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WSOP 2014 - Big One For One Drop Final
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Payday

The money bubble loomed large at the start of play. Min-cashing in 8th place would pay $1.31 million, for a 31% return on your $1 million investment. Bubbling in 9th would mean zero return on your $1 million. Big difference.

Sure, in theory you're supposed to play to win, not worry about climbing the payout ladder, yadda yadda. But in practice, that only really works with a large sample size. Considering how infrequently anyone will be playing this high, every step up that payout ladder makes a huge real-world difference.

Do the math.






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Cirque du Soleil acrobats performed as each final table player was introduced







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"Hong Kong Tom" Hall was the 9th place money bubble boy. Ouch.







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Cary Katz min-cashed in 8th spot for $1.31 million







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Paul Newey busted 7th ($1.42 million)







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Scott Seiver gets a goodbye bro-hug after busting 6th ($1.68 million)







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Tobias Reinkemeier busted 5th ($2.05 million)







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Rick Salomon (that's "Mr. Pamela Anderson" to you) busted 4th for $2.8 million







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Christoph Vogelsang played shockingly weak-tight short handed yet managed to finish 3rd ($4.48 million)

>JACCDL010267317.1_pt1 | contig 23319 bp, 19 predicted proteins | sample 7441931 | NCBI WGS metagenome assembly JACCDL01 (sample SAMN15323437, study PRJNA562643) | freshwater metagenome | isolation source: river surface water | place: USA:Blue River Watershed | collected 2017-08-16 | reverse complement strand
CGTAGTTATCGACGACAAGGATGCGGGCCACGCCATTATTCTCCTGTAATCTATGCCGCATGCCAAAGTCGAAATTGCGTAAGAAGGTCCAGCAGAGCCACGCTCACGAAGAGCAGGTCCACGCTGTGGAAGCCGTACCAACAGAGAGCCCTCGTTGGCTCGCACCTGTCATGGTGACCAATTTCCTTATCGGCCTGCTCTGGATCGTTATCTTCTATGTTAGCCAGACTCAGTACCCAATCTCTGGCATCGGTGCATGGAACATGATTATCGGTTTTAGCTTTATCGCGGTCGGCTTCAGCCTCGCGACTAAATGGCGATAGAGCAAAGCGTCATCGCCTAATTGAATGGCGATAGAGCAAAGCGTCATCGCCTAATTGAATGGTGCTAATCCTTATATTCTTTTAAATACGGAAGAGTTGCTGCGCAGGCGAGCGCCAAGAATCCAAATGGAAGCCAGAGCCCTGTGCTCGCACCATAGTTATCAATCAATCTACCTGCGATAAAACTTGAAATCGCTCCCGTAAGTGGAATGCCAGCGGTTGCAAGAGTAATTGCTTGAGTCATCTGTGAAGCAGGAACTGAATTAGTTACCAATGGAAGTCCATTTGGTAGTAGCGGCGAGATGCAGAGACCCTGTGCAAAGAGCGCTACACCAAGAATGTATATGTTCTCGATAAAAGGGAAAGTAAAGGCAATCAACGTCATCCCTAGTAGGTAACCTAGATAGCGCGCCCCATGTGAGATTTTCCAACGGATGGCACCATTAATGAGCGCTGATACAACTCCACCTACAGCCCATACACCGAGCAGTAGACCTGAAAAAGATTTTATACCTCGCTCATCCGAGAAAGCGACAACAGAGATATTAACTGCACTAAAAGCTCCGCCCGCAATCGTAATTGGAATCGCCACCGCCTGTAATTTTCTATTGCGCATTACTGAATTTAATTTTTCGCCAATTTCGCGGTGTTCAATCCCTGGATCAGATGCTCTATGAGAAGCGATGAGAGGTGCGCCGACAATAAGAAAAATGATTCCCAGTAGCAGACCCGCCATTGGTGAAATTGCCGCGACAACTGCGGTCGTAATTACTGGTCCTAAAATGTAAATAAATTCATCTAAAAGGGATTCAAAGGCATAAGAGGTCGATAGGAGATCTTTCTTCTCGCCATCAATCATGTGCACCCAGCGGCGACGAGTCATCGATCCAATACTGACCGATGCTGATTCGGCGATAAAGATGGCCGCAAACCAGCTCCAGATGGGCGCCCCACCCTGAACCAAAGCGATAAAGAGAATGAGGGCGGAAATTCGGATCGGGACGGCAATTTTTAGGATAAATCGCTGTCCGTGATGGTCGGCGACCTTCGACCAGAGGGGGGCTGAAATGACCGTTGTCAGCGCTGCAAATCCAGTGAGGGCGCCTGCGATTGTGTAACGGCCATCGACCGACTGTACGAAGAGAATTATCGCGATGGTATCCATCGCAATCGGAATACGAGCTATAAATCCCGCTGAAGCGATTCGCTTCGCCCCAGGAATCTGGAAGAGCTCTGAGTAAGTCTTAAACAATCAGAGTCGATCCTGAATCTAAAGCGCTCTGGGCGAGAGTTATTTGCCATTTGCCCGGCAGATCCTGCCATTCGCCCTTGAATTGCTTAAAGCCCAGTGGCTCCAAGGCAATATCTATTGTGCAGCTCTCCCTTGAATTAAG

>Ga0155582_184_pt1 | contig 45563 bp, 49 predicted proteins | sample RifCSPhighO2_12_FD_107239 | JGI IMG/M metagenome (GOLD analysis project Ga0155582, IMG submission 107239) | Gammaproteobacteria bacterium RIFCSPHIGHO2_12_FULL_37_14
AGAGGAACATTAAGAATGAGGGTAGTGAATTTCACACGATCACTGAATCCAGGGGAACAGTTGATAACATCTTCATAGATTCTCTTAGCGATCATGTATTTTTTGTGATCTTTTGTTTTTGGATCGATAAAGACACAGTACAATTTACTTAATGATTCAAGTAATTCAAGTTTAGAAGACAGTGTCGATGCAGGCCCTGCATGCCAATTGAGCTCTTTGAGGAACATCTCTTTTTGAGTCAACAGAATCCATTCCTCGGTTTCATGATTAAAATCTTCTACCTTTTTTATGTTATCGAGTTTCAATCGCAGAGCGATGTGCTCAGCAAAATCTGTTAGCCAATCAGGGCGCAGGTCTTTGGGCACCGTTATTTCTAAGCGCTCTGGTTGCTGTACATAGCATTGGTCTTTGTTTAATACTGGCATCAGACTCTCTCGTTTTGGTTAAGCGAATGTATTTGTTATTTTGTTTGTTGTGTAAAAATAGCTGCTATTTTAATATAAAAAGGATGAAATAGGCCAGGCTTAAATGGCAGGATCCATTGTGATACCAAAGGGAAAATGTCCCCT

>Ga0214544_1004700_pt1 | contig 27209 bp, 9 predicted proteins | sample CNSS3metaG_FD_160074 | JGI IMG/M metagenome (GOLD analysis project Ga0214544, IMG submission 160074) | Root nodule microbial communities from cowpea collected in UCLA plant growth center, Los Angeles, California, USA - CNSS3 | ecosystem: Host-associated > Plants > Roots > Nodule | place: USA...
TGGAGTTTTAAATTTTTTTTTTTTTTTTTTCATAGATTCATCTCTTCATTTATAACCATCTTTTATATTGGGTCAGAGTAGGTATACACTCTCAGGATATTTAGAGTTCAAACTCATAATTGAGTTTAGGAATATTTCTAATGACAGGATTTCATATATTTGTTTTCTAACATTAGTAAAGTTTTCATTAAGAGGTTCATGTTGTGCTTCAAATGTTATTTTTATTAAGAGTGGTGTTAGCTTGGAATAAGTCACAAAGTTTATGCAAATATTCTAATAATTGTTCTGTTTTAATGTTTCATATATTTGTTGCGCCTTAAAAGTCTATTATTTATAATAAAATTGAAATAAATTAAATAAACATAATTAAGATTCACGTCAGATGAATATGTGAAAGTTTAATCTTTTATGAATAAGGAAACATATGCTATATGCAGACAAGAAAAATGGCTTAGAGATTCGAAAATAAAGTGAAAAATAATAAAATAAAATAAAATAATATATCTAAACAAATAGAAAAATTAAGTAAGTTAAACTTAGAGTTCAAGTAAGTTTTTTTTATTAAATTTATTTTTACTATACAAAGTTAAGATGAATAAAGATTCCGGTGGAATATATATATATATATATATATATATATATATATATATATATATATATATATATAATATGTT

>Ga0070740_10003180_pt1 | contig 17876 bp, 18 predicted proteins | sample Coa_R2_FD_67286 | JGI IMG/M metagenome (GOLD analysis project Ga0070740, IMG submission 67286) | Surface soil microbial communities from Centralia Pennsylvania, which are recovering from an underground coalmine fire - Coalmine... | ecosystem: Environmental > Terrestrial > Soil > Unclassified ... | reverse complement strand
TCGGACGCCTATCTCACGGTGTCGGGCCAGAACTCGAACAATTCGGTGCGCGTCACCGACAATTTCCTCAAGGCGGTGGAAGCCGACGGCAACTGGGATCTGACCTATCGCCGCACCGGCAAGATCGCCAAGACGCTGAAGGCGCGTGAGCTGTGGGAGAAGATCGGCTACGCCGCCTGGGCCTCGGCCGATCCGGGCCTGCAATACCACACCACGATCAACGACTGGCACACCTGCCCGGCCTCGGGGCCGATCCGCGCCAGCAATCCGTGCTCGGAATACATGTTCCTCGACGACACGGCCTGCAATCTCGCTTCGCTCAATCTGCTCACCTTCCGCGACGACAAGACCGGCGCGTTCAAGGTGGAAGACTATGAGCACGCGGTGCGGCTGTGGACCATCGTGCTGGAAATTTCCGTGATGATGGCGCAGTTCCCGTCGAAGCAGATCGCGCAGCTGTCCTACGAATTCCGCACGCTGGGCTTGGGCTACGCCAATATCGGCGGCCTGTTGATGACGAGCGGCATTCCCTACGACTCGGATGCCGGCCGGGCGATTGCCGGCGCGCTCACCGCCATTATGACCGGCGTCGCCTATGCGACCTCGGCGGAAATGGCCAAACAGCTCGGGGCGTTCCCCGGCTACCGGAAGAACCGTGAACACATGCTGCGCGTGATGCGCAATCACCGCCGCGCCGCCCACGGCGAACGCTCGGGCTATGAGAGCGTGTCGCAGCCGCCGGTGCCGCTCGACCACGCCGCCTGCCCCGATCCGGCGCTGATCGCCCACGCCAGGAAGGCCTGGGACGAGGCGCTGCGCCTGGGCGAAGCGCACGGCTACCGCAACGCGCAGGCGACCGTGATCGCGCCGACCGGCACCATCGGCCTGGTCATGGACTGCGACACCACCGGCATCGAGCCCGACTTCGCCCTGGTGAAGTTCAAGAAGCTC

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Heads-up play at the ESPN featured table







The two Daniels


We heard at least one person say "this could take all night" on the rail, since day 2 didn't end until about 4:30 in the morning. But with the brisk 1-hour blinds schedule and steep ramp-up past level 22, we knew it couldn't last too long. Heads-up play started at level 24 (200k/600k/1.2m), which practically guaranteed a fairly quick duel.

Not to criticize, but we'd say that Negreanu's biggest weakness is also one of his biggest strengths. He simply hates to be bluffed. If there's any doubt, he calls. It's almost as though he'd rather lose chips than be tilted by someone, anyone, showing him a bluff. So yes, it's important to never be seen as weak. And yes, calling will give you information about how an opponent plays specific hands in specific situations and how he or she looks and acts while doing it. All very important. But more often than not, Colman wasn't bluffing and did have the better hand.






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Dan Colman reluctantly folds during heads-up play







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Daniel congratulates Dan on the win







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One Drop CEO Catherine Bachand congratulates Dan. (And there's Kara again!)







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Dan Colman begins his reign as Big One for One Drop champ







Last Dan standing


The Daniels began heads-up play just after 7pm and the winner was determined just before 9pm. The high-variance nature of no-limit Hold'em caused a few lead changes, but in the end the cards favored Dan Colman. He's only 23 but he's no spring chicken, he's enjoyed massive success online, and he won the EPT Monte Carlo Super High Roller event for a $2 million payday. He played fearlessly throughout the event, and has shown that he has the chops to play at poker's highest levels.

Colman may not have been the experts' pick to win, he may be a household name yet, but that's what countless young champions in all forms of competition face at first. He's proved himself more than once, and now it's up to him to keep the momentum going. Success breeds success, especially in poker, and a $15.3 million Big One for One Drop win is this year's biggest WSOP success.


Please visit these official World Series of Poker pages for all 2014 World Series of Poker results:

The winner photoThe official WSOP Big One for One Drop winner photo!
The 2014 Big One pageThe official 2014 Big One for One Drop page
The 2014 WSOP pageThe official 2014 WSOP page




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